Total gas demand needs to be resolved with available reserves in time (Figure 1). Gas Development Concepts A number of technology concepts for gas transport, conditioning and processing are commercially available. The major natural gas transport and utilisation alternatives are illustrated in Figure 2. In the following discussion, technology solutions for gas development are reviewed. Gas re-injection or recycling is included not as a method of gas utilisation but as a viable alternative to gas flaring. [pic] Figure 2: Natural gas Transport and Utilisation Alternatives (DNV, 2002)

Re-injection or Recycle is often applied offshore in order to boost oil recovery by maintaining reservoir pressure and simultaneously reduce or eliminate the need for gas transportation facilities. This is still an attractive option for small volumes of associated-gas, where strict restrictions on gas flaring are enforced, and investment in processing or export infrastructure would render the prospect uneconomical. However for reservoirs with substantial gas reserves, re-injection is often considered uneconomic. It should be mentioned that water injection is the commonly used alternative technique to boost oil recovery.

Pipeline is the most convenient and principal method of transporting gas; either from an offshore location to onshore for processing or to interface with existing distribution grids. It is also used for transportation of export gas, although the installation and operation of pipelines through deep waters in a safe and reliable way is a challenge. The economics of gas transportation through pipeline is subject to distance. Comparative cost of gas delivery by pipelines versus LNG (C. Durr, et al, 2005) is shown in Figure 3. [pic] Figure 3: Comparative Cost of Gas Transportation Systems

Generally, use of sub-sea pipeline is limited to transportation of large gas volumes over relatively short distances. Similarly for gas volumes less than 5. 7 million SCMD (standard cubic meters per day) (200 MMSCFD) use of pipeline rapidly looses viability to other alternatives such as Compressed Natural Gas (CNG) and electricity conversion (R. Eriksen, et al, 2002). Liquefied Natural Gas (LNG) has become the principal development concept for conveying large gas volumes, more than 11 – 14 million SCMD (400 – 500 MMSCFD) over significantly long distances, more than 2,500 km.

LNG development is currently characterised by large investments in liquefaction facilities and LNG carriers, in addition to the need for long-term contractual agreements as no spot market exists yet. Also, LNG production plants, to date, have been sited only onshore due to their large-scale technical complexity and overall economics. Therefore the viability of a remote offshore gas field development opportunity via LNG is determined by the economic limit of selected method of transportation of the gas to shore.

In addition, since the LNG plants require large feed gas volumes, in the range of 13 – 17 million SCMD (450 – 600 MMSCFD) or 3. 8 – 5. 5 mtpa (metric tons per annum) per LNG train. Consequently substantial upstream investment in gas gathering facilities is normally required in order to commercialise remote stranded natural gas reserves into onshore LNG. Combination of these factors presents a grim picture for prospects of developing remote stranded gas into conventional LNG. Development of Floating Production Storage and Offloading LNG (LNG FPSO or FLNG) facility for offshore applications is ongoing and mature.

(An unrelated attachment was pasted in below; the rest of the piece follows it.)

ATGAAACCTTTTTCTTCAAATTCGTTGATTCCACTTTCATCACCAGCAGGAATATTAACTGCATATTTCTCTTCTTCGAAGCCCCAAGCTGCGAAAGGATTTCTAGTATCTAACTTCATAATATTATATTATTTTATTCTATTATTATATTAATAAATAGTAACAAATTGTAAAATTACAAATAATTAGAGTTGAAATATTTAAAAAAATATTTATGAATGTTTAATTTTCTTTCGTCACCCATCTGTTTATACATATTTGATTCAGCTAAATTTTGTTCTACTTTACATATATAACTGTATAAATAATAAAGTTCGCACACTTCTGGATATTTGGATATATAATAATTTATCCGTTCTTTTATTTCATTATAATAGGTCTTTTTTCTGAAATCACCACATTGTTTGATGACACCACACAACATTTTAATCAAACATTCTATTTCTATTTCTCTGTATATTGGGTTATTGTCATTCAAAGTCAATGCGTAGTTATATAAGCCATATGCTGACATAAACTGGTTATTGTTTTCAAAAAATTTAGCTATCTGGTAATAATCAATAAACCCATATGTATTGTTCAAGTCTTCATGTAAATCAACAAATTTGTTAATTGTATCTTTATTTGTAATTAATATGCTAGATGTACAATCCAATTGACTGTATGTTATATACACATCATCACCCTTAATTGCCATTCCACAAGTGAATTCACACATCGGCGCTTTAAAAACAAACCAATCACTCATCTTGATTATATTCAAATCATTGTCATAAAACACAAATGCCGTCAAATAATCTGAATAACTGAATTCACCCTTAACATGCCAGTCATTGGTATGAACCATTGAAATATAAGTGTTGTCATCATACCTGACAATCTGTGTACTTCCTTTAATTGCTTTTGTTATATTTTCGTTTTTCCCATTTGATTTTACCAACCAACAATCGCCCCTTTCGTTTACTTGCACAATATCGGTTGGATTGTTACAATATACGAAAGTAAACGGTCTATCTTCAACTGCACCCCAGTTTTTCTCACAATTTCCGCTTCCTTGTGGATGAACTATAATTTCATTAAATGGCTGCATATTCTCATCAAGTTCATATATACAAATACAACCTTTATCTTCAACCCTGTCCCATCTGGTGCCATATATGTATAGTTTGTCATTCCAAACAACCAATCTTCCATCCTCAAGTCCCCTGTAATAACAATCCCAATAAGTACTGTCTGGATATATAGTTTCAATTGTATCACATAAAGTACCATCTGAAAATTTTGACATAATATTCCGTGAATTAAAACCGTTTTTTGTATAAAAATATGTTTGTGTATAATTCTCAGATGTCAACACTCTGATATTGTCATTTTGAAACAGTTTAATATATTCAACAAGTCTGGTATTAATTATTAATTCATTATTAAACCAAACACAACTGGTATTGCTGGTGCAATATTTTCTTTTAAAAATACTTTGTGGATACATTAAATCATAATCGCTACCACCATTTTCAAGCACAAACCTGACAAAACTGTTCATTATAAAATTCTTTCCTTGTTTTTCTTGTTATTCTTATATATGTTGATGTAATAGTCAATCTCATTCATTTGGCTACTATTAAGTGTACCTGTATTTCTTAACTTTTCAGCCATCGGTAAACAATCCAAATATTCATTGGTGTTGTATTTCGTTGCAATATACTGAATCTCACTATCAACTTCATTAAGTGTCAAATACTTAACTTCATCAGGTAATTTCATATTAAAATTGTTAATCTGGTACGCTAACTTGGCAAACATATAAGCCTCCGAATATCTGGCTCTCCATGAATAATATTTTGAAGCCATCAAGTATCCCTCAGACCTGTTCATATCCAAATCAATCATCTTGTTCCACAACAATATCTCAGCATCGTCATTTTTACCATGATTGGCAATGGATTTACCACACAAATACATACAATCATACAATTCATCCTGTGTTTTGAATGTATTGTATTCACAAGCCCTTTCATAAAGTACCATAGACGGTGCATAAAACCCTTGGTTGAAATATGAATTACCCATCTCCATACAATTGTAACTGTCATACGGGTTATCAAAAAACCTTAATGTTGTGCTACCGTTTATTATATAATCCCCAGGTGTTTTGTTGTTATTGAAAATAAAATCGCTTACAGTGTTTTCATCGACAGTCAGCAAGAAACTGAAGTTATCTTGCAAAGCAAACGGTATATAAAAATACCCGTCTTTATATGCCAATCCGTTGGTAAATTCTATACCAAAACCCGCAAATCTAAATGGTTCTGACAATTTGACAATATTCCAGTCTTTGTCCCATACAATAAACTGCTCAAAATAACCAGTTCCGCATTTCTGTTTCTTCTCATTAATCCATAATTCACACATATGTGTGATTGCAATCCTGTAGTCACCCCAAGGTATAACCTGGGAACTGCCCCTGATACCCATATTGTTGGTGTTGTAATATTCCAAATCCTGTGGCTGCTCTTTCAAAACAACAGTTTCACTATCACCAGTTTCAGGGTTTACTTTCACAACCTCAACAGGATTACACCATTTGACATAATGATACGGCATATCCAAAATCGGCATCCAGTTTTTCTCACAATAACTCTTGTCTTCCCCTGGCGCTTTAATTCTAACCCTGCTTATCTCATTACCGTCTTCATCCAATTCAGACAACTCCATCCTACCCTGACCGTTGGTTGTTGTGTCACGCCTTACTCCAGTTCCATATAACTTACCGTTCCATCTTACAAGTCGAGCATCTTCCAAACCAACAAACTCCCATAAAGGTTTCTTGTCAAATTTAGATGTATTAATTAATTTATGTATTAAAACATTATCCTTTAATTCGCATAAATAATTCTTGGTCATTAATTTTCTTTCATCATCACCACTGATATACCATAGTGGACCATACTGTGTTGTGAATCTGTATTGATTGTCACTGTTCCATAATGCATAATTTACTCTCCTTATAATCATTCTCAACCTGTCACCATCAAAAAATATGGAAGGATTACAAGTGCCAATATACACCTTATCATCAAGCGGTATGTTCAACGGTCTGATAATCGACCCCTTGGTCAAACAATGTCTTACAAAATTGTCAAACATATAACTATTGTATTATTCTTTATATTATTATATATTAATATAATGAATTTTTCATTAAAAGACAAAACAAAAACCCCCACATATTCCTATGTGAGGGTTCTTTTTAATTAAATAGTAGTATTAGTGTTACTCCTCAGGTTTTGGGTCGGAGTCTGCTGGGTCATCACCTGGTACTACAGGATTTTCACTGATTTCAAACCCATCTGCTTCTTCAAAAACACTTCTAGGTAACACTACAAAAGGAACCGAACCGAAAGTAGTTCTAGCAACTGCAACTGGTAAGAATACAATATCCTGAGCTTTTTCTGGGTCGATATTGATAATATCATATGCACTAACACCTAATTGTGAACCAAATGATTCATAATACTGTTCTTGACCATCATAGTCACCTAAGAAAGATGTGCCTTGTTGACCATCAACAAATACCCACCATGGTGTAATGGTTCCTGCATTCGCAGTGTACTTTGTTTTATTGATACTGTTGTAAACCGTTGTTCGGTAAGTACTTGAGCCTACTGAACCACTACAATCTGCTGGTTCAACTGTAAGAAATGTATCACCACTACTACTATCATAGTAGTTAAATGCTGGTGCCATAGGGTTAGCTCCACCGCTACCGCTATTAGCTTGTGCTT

Current FLNG concepts are smaller in capacity (1. 0 – 2. 0 mpta) compared to conventional LNG plants. FLNG concepts are in principle most applicable to remote offshore stranded reserves. Moreso some developers have claimed to achieve cost reduction of about 30 – 40% of unit capital cost compared to a standard onshore liquefaction project. LNG FPSO is considered an unproven technology. However, it is easily acknowledged that the concept is only a combination proven technologies such as gas liquefaction process and floating production and storage systems.

The major concerns over FLNG have bordered on reliability and operational safety, including concerns for containment, offloading and mooring. Plans have been reported underway for application of LNG FPSOs for gas assets in Nigeria and Australia (OGJ, 2008). Generally, implementation of FLNG concepts has been limited by inherent technical and commercial risks, in addition to regulatory framework uncertainties. Gas-to-Liquids (GTL) Diesel and Synfuels refer to the liquid hydrocarbons and the range of oxygenated products produced by the catalytic conversion of synthetic gas (syngas) by the Fischer-Tropsch (FT) process (Figure 4).

End products are determined by the length of hydrocarbon chain which, in turn, is determined by catalyst selectivity and reaction conditions. Product range includes synthetic diesel and gasoline, naphtha, kerosene, alcohols, dimethyl ether and waxes, with water or CO2 produced as by-products. Figure 4: Simplified GTL Process Diesel from FT synthesis has improved properties, namely: virtually sulphur free, higher octane values, cleaner burning and non aromatic. However GTL diesel has poor cold-weather properties.

Also GTL process is complex, energy intensive and associated with high investment costs. Therefore several modifications and process developments have targeted lowering capital costs and overall energy requirements particularly by way of catalyst engineering and oxygen extraction technologies. A non-FT process that converts natural gas to synfuels has been reported (P. A. Fischer, 2002). GTL technologies are not offshore. GTL Methanol is a synfuel produced by syngas and methanol synthesis processes. Methanol like other synfuels can utilise exiting infrastructures relatively easy.